It’s the evening of June 27th 2010 and England fans across the country are distraught, angry and deflated. They have just seen their team beaten 4-1 by an incredibly efficient German side. Chris Waddle echoes the views of many people in the game with a passionate rant aimed at the FA live on BBC Radio 5 Live. Similar sorts of conversations are being held in beer gardens up and down the country. Why did we lose? Where did we go wrong?
There are many reasons as to why England didn’t turn up in South Africa that summer. Poor management, poor preparation, the loss of captain Rio Ferdinand before the tournament, Frank Lampard’s disallowed goal. These could all be possible reasons to England’s poor showing. However, there is one stand out reason why England didn’t perform. Possession.
England don’t keep possession well enough as a team. We have technically gifted individuals but as a team we lack the technique and composure to keep the ball for long periods of time. This view was echoed by Joe Cole after the 2010 World Cup.
“Almost every team I have played for – including England – always want to hit the front players as early as possible. You won’t get away with that at international level. It’s about technique, keeping control of the ball, passing and moving” Joe Cole.
However, after being given the opportunity to volunteer at my beloved Peterborough United recently I saw for myself that work is being done to address this problem in English football. I was observing how the clubs development centres were run and the coaching methods employed seemed to be addressing what past England teams have been lacking. Passing out from the back, keeping the ball, not wasting possession, only passing forward when the opportunity presents itself, drumming into the kids that it is OK to pass backwards were just some of the principles the coaches were trying to implement.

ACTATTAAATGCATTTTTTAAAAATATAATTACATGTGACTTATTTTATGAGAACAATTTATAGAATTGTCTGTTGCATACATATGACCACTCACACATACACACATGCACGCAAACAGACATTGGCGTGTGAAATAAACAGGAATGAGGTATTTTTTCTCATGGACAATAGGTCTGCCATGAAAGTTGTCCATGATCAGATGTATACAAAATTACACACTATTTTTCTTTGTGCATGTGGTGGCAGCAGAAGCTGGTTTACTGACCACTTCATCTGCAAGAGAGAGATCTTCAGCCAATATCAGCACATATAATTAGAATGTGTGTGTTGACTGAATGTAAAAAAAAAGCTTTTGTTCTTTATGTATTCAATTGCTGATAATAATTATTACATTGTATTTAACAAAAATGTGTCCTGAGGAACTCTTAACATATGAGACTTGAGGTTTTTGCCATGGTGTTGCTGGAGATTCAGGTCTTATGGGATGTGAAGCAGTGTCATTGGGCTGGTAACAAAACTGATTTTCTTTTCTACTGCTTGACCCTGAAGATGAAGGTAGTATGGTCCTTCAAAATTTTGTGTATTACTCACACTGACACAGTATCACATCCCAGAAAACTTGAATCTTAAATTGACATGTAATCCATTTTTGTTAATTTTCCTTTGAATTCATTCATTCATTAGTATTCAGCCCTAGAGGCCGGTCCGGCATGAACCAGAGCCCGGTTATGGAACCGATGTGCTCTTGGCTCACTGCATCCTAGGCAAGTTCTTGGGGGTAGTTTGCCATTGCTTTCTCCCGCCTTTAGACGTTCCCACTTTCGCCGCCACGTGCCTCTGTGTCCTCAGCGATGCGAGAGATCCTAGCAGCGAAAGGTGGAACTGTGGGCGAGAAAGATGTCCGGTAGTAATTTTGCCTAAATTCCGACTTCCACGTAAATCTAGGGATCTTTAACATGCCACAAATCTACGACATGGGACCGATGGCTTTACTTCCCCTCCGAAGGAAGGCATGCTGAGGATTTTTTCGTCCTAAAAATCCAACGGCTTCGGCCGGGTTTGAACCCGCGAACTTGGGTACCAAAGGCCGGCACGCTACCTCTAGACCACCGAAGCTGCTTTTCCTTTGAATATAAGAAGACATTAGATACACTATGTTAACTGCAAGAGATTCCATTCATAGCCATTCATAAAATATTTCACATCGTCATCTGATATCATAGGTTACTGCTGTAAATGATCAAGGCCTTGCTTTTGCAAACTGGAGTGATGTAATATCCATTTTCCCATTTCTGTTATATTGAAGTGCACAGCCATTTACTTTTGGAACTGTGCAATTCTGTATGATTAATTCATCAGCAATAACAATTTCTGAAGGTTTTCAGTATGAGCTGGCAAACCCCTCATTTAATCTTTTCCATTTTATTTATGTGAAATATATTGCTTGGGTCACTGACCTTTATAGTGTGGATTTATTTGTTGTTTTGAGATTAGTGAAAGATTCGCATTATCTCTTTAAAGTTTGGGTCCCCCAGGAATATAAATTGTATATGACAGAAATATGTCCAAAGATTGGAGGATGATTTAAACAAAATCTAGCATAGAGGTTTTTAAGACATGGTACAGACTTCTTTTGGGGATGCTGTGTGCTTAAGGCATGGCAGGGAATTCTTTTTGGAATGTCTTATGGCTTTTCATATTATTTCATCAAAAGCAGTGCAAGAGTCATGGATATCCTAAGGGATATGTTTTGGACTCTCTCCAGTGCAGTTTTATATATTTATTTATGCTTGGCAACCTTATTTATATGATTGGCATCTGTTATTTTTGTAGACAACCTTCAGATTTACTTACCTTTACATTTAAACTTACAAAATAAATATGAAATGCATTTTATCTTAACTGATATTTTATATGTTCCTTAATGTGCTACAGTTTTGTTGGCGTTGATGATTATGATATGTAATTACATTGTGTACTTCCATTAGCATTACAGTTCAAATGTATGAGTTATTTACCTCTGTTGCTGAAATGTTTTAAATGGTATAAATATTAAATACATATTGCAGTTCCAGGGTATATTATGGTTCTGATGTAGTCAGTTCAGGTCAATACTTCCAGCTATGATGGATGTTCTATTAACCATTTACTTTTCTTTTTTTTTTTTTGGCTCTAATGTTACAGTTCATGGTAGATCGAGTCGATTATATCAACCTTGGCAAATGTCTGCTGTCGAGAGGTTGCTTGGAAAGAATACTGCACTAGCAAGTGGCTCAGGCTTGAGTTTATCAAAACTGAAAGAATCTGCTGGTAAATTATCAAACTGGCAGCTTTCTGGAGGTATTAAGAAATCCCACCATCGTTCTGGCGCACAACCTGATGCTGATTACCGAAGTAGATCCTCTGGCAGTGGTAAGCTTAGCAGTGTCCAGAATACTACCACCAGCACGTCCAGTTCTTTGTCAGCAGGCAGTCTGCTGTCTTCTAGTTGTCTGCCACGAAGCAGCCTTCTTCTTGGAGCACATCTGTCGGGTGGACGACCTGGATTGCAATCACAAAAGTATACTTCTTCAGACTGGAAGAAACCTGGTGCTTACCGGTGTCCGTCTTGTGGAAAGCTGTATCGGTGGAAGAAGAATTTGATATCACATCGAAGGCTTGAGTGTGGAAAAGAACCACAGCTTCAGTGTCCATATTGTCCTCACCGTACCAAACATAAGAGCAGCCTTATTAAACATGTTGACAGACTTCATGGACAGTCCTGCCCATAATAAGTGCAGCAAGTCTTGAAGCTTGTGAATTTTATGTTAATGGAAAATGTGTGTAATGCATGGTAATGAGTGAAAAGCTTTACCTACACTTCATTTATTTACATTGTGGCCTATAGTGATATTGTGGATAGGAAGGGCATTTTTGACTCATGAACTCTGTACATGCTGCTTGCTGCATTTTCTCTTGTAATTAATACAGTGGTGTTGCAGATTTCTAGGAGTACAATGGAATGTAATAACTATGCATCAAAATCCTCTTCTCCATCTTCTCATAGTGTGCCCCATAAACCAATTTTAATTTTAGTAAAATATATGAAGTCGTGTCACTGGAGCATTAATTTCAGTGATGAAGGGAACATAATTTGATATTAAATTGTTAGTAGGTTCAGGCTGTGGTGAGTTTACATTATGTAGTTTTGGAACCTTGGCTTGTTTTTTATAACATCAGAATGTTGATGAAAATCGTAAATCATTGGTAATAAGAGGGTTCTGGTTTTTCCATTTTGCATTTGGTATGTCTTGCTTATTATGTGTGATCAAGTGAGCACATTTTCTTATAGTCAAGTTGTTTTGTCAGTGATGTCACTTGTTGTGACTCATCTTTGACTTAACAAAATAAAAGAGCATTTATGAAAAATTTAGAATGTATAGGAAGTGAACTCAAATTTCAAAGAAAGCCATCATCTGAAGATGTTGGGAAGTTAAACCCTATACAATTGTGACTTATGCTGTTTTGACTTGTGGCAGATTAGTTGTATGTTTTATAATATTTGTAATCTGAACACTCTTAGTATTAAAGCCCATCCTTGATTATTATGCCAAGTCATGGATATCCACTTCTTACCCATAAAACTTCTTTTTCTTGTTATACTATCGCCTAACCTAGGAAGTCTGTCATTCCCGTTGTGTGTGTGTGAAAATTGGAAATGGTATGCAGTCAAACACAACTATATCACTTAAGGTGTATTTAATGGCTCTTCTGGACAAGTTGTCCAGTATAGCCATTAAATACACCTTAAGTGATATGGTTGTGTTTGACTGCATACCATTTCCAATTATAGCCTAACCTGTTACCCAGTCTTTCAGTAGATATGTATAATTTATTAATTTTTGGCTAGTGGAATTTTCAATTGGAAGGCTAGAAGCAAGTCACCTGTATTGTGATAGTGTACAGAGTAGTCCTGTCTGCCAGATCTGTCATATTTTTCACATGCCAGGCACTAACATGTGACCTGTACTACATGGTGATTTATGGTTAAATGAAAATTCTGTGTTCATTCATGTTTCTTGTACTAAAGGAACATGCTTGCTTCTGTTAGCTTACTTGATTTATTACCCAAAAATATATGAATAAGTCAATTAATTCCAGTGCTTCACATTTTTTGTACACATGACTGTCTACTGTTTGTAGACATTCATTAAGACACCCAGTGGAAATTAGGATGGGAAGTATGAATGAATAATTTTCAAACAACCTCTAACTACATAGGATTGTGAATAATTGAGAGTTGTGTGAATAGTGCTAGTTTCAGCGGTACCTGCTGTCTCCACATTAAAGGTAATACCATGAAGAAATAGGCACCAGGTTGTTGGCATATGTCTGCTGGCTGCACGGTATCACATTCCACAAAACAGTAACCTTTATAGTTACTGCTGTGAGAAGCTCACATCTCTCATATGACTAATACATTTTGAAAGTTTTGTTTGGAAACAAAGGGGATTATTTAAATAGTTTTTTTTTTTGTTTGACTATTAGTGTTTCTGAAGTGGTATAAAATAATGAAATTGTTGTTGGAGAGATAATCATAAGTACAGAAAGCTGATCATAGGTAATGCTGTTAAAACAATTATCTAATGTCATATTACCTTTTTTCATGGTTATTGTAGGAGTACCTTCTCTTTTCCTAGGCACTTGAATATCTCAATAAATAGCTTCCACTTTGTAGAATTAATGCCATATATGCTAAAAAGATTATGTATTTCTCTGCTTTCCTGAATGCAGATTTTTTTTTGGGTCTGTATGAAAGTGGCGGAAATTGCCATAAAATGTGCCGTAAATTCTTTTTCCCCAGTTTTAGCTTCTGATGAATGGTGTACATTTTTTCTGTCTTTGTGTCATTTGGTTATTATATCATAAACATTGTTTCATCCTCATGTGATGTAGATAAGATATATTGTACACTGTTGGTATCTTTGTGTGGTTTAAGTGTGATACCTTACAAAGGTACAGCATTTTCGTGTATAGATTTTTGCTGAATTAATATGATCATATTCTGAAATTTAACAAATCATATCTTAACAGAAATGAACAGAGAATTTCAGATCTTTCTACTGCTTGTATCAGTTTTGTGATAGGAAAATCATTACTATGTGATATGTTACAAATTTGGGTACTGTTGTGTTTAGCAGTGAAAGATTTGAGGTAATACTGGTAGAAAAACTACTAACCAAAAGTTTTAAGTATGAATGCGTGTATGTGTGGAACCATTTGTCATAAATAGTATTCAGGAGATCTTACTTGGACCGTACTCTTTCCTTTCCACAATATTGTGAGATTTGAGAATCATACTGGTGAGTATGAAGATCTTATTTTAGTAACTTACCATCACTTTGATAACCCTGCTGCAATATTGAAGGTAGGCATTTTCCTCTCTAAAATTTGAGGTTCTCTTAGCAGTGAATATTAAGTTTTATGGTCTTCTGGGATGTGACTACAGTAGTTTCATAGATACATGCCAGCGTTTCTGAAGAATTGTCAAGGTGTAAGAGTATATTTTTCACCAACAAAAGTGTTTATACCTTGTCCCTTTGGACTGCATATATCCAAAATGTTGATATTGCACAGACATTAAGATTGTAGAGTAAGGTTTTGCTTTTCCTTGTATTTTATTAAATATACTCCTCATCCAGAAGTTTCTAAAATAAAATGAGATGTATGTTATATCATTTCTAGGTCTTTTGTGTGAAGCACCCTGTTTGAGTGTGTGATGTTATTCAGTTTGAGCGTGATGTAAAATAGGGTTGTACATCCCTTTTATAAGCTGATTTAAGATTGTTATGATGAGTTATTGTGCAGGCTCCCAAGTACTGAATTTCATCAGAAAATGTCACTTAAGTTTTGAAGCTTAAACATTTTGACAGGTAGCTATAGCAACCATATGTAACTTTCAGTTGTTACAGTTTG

This was particularly evident when observing the U9’s to U12’s age groups. The kids were rewarded for how many passes they could string together and how good their movement was rather than when they scored a goal. When observing different age groups the approach changed slightly. For example at the U14’s and U15’age groups the coaches taught tactics on how to win games, how to play against different formations and how to close out games.
This philosophy of how to play the game is something the FA have needed to implement for years. In the last decade to most successful club side is Barcelona. The most successful international side is Spain. This is no coincidence. They keep the ball. The keep the ball extremely well. The amount of silverware on show for these two sides more than justifies adopting this philosophy of possession football.
My first hand experience on observing how the FA youth policy is being implemented showed me that there are people out there who care passionately about changing the game for the better. Nick Sheppard, Community Manager for Participation and Social Inclusion at Peterborough United, who gave me the opportunity to gain a great insight to youth football is one of many individuals up and down the country who put in the hours and effort to help try and change our beautiful game for the better. Along with thousands of volunteers who give up their Saturday and Sunday mornings to coach their local football team’s .These people are the foundation upon which many of the great players build their name.
Although we may see players on the pitch as heroes I believe the real heroes are those who you don’t tend to notice. The volunteers, the coaches, the people who give up their weekends to get involved in their local football teams who genuinely love football. The people who give others the opportunity to play football and more importantly coach it in the right way are the real heroes in my eyes.
It’s the 12th November 2011 and England have just beaten World Champions Spain in a friendly at Wembley. There is renewed hope for England fans. Granted, Spain were dreadful on the night but I’m trying to illustrate that English football does have a future despite what the critics say. With Sir Trevor Brooking introducing a new vision for future youth development in England and our country’s fantastic passion for the game there is no doubt that this combination will stand England in good stead.